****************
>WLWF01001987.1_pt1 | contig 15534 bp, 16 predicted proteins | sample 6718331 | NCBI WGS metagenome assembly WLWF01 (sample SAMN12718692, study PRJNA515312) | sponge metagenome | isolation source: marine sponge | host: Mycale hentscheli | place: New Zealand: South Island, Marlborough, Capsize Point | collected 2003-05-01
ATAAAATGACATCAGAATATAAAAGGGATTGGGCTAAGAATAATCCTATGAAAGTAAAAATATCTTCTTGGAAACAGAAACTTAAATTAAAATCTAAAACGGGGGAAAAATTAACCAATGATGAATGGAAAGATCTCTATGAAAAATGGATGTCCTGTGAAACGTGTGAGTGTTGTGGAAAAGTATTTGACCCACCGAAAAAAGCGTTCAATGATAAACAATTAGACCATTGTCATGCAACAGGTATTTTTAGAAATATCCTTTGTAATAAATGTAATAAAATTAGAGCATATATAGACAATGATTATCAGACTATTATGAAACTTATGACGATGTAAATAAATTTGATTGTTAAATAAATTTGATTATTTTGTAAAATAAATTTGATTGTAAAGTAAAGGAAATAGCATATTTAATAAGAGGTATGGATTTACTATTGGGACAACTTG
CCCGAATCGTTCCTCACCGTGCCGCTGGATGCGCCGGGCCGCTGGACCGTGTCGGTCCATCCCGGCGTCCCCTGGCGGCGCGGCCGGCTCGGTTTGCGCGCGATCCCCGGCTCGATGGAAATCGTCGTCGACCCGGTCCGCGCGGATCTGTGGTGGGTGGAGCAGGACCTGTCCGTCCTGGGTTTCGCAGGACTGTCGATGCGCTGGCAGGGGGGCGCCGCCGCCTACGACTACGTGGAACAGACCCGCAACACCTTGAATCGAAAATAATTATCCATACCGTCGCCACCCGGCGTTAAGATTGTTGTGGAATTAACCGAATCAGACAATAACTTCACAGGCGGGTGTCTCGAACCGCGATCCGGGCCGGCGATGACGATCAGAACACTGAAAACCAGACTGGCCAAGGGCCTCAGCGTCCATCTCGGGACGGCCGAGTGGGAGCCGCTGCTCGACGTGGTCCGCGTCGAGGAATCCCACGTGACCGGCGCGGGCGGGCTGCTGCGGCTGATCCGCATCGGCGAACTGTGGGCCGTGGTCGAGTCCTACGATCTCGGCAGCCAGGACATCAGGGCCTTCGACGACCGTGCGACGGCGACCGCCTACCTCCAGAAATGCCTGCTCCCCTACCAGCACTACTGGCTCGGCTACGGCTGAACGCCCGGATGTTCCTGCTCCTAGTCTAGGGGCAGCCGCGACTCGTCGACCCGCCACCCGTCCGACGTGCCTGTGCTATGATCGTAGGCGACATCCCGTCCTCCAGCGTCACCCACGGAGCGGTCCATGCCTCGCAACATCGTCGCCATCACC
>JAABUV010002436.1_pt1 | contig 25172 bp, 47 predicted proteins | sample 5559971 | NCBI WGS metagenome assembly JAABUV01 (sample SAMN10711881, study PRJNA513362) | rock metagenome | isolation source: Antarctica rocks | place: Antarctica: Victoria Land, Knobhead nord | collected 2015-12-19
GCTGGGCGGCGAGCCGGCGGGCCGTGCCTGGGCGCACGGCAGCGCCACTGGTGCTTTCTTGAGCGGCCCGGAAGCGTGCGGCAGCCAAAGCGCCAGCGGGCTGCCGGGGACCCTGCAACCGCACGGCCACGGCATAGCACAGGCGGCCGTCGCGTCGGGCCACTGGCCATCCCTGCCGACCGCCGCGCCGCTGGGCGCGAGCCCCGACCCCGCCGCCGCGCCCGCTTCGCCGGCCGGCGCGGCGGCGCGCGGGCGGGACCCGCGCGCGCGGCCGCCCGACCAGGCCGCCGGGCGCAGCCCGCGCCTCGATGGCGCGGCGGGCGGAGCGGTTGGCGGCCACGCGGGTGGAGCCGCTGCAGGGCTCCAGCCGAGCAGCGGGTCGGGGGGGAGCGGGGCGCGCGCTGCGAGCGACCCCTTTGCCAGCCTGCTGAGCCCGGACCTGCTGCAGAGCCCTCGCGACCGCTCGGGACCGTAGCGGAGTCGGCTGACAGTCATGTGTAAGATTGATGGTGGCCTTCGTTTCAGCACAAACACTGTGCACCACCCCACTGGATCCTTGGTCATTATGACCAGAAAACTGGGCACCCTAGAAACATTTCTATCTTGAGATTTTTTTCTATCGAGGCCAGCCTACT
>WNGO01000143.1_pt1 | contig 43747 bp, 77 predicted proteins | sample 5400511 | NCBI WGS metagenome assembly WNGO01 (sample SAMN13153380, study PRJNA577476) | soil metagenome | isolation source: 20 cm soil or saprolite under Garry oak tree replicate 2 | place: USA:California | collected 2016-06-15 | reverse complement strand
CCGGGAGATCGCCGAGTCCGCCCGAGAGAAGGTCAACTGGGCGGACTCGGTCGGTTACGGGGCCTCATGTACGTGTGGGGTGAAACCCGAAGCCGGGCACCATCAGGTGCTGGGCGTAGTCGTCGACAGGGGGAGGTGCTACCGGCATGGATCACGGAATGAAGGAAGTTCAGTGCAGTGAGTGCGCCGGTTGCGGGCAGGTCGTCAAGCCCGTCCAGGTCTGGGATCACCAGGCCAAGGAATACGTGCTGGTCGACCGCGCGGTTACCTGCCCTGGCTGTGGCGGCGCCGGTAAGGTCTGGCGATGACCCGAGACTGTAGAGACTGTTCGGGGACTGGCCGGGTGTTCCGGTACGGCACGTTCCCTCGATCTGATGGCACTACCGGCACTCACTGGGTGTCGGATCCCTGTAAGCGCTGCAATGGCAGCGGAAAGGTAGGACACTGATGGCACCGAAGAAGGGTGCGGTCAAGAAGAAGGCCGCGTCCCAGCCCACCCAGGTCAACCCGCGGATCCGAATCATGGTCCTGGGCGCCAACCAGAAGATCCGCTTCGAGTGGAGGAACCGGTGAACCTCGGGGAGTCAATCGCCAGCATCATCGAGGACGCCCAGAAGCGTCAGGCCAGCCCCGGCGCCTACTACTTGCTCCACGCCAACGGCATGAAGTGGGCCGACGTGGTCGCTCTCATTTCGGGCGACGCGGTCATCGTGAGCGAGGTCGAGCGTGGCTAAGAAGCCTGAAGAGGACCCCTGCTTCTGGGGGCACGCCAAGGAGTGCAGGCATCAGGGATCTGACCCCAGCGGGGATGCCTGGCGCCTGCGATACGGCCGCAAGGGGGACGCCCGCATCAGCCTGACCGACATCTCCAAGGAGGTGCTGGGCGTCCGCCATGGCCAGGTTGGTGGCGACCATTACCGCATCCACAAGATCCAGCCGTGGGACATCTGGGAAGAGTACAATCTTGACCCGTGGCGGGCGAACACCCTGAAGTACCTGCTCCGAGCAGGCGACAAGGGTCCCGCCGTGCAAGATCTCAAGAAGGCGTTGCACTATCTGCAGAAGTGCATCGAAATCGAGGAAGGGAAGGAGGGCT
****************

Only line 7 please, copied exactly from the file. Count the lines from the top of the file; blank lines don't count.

CCGGGAGATCGCCGAGTCCGCCCGAGAGAAGGTCAACTGGGCGGACTCGGTCGGTTACGGGGCCTCATGTACGTGTGGGGTGAAACCCGAAGCCGGGCACCATCAGGTGCTGGGCGTAGTCGTCGACAGGGGGAGGTGCTACCGGCATGGATCACGGAATGAAGGAAGTTCAGTGCAGTGAGTGCGCCGGTTGCGGGCAGGTCGTCAAGCCCGTCCAGGTCTGGGATCACCAGGCCAAGGAATACGTGCTGGTCGACCGCGCGGTTACCTGCCCTGGCTGTGGCGGCGCCGGTAAGGTCTGGCGATGACCCGAGACTGTAGAGACTGTTCGGGGACTGGCCGGGTGTTCCGGTACGGCACGTTCCCTCGATCTGATGGCACTACCGGCACTCACTGGGTGTCGGATCCCTGTAAGCGCTGCAATGGCAGCGGAAAGGTAGGACACTGATGGCACCGAAGAAGGGTGCGGTCAAGAAGAAGGCCGCGTCCCAGCCCACCCAGGTCAACCCGCGGATCCGAATCATGGTCCTGGGCGCCAACCAGAAGATCCGCTTCGAGTGGAGGAACCGGTGAACCTCGGGGAGTCAATCGCCAGCATCATCGAGGACGCCCAGAAGCGTCAGGCCAGCCCCGGCGCCTACTACTTGCTCCACGCCAACGGCATGAAGTGGGCCGACGTGGTCGCTCTCATTTCGGGCGACGCGGTCATCGTGAGCGAGGTCGAGCGTGGCTAAGAAGCCTGAAGAGGACCCCTGCTTCTGGGGGCACGCCAAGGAGTGCAGGCATCAGGGATCTGACCCCAGCGGGGATGCCTGGCGCCTGCGATACGGCCGCAAGGGGGACGCCCGCATCAGCCTGACCGACATCTCCAAGGAGGTGCTGGGCGTCCGCCATGGCCAGGTTGGTGGCGACCATTACCGCATCCACAAGATCCAGCCGTGGGACATCTGGGAAGAGTACAATCTTGACCCGTGGCGGGCGAACACCCTGAAGTACCTGCTCCGAGCAGGCGACAAGGGTCCCGCCGTGCAAGATCTCAAGAAGGCGTTGCACTATCTGCAGAAGTGCATCGAAATCGAGGAAGGGAAGGAGGGCT